• Interview with the Vampire (2022): In 2022, Daniel Molloy is 69 years old, and he's cantankerous, rude and snarky. He lampshades this in the second scene of the series with "I'm an old man with all the triggers that come with it." In the commercial for his online journalism course, he misses the good old days (at least by his reckoning) when "News used to be a bunch of guys who look like me huddled around a desk at a Page One meeting deciding what the news was," then holds up a smart phone and snidely says, "This little fucker changed all of that." He also tends to interrupt and goad Louis de Pointe du Lac ("Provocation" as the latter calls it) even though it's dangerous for him to do so because Louis nearly killed him in 1973 for being disrespectful. Rashid has always been polite in Daniel's presence, yet Daniel purposely disrupts Rashid's prayers without apologizing, and later insults him as "the rent boy." However, in both cases, he senses something is off, and as an experienced investigative journalist, he tries to push to see through glaring omissions and suspected unreliable narrating which would otherwise render the very thing he is here to do moot. Outside of work, at least some of Daniel's surly disposition stems from his Parkinson's disease ("I never pass a comfortable night"), plus he's twice divorced and is estranged from his two daughters.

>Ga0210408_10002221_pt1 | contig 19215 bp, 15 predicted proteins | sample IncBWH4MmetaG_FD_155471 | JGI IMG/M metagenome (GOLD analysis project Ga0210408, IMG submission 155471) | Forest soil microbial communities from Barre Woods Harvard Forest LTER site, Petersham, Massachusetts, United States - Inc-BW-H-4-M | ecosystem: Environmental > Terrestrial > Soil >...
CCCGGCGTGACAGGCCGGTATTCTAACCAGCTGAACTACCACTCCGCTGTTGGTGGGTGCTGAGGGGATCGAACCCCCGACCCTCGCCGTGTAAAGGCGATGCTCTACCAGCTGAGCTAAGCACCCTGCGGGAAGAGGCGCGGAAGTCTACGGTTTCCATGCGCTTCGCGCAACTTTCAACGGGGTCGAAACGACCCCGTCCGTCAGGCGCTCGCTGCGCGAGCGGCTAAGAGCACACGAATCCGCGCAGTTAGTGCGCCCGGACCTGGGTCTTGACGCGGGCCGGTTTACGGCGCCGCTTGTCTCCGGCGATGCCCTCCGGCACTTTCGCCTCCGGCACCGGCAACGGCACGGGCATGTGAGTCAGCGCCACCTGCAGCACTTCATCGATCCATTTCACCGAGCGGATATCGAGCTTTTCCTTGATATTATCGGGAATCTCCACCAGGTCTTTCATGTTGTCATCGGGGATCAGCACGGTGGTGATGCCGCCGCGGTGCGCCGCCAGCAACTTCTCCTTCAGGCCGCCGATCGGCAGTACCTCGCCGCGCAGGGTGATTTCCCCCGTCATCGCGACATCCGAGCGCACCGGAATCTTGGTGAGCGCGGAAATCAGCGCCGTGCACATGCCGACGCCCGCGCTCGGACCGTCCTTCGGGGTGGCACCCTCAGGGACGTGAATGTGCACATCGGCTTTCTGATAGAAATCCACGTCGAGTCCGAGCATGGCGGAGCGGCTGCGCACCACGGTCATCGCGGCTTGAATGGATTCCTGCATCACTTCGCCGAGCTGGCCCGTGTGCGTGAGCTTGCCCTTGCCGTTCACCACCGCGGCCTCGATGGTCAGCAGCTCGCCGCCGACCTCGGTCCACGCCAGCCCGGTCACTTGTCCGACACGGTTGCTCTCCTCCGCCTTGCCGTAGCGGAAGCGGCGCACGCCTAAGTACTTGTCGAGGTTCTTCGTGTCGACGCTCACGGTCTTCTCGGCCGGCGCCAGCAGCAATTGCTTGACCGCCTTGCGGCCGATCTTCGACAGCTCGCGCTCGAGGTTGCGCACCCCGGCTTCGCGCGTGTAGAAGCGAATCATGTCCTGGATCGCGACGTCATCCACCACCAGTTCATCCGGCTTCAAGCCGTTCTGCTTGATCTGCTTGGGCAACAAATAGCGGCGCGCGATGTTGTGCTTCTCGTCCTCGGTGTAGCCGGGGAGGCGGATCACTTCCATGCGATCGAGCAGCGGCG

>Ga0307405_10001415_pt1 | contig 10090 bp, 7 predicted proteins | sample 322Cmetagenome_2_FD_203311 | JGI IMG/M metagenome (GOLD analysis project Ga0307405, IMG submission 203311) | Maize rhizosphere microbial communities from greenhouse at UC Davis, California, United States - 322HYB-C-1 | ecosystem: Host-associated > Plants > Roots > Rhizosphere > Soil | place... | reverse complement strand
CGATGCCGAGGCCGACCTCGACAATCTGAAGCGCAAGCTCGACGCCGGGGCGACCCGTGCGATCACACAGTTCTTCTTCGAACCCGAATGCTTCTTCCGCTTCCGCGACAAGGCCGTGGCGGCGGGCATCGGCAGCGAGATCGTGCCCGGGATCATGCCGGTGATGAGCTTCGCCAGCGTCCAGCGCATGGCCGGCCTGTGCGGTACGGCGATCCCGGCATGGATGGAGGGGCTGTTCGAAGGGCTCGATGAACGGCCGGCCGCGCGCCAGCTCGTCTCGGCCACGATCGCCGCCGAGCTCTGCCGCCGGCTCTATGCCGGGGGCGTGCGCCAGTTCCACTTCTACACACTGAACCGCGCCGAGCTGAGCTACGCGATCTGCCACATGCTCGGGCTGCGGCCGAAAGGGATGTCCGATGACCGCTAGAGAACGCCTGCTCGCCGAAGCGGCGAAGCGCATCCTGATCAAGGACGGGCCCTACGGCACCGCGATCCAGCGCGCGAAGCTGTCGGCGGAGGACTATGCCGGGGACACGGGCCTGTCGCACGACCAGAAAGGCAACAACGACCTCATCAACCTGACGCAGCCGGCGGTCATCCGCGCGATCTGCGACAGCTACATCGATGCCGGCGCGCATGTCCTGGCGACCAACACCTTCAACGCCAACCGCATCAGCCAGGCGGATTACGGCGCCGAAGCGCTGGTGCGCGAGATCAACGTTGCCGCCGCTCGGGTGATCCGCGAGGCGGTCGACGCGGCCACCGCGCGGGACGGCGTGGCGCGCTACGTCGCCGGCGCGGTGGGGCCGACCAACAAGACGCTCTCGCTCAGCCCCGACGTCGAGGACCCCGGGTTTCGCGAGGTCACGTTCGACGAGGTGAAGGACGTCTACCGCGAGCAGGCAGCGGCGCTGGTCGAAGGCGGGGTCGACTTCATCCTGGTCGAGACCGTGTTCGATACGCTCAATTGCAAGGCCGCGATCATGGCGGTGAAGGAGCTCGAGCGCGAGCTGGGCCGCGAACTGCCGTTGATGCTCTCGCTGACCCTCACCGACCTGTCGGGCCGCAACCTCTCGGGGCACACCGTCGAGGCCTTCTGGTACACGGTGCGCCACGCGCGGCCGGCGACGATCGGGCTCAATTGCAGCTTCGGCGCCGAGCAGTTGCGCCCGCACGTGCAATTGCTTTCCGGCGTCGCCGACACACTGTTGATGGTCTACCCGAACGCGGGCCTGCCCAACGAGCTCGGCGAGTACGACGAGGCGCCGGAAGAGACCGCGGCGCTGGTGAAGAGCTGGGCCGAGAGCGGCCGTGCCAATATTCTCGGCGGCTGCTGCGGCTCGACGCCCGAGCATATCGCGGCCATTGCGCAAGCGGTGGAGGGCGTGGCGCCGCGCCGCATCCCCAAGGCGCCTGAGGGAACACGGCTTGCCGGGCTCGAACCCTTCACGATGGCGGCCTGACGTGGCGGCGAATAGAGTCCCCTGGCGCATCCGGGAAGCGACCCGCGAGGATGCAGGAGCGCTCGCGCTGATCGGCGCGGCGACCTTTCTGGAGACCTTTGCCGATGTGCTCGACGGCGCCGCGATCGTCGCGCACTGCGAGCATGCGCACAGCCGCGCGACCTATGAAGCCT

• JAG: Basically, every Admiral/General or senior NCO on the show near retirement will exhibit these traits. It goes for those who have already retired too. It’s justified, since those characters are almost always involved to some extent in an investigation or trial.
  • One Foot in the Grave: Victor Meldrew is a particularly spectacular example of this (though he is somewhat more sophisticated about it than most), and he does at least usually have a good reason for being upset about everything.
  • The "Old Man" of Pawn Stars often reminiscences about the "good old days". Never seen even cracking a smile.
  • Sanford and Son: Lead charactor Fred Sanford was a grumpy old man who ran a junk shop with his son Lemont.
  • There was a Saturday Night Live character, played by Dana Carvey, who was actually called "Grumpy Old Man". Every time he appeared on the show, he would make a rant against modern-day society, starting off with his catchphrase ("I'm old and I'm not happy!"), contrasting how things were in his day. He skipped the part about scolding young folk for being dissatisfied with what they had now; his point, if he had one, appeared to be that he was unhappy because things were better nowadays. ("In my day we didn't have hair dryers! If you wanted to blow dry your hair you stood outside during a hurricane. Your hair was dry, but you had a sharp piece of wood driven clear through your skull! And that's the way it was and you liked it! You loved it! Whoopee, I'm a human head-kabob!")